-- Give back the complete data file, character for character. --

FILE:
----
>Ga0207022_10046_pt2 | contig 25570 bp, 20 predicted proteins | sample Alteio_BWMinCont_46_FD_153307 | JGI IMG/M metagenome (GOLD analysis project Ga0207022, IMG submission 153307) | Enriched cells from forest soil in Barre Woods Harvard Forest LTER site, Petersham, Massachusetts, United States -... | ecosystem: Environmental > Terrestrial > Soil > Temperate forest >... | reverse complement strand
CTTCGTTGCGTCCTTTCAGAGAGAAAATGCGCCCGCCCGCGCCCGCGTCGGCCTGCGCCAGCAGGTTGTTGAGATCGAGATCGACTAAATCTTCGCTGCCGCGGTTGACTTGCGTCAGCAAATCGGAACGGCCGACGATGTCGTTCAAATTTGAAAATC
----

>Ga0207022_10046_pt2 | contig 25570 bp, 20 predicted proteins | sample Alteio_BWMinCont_46_FD_153307 | JGI IMG/M metagenome (GOLD analysis project Ga0207022, IMG submission 153307) | Enriched cells from forest soil in Barre Woods Harvard Forest LTER site, Petersham, Massachusetts, United States -... | ecosystem: Environmental > Terrestrial > Soil > Temperate forest >... | reverse complement strand
CTTCGTTGCGTCCTTTCAGAGAGAAAATGCGCCCGCCCGCGCCCGCGTCGGCCTGCGCCAGCAGGTTGTTGAGATCGAGATCGACTAAATCTTCGCTGCCGCGGTTGACTTGCGTCAGCAAATCGGAACGGCCGACGATGTCGTTCAAATTTGAAAATC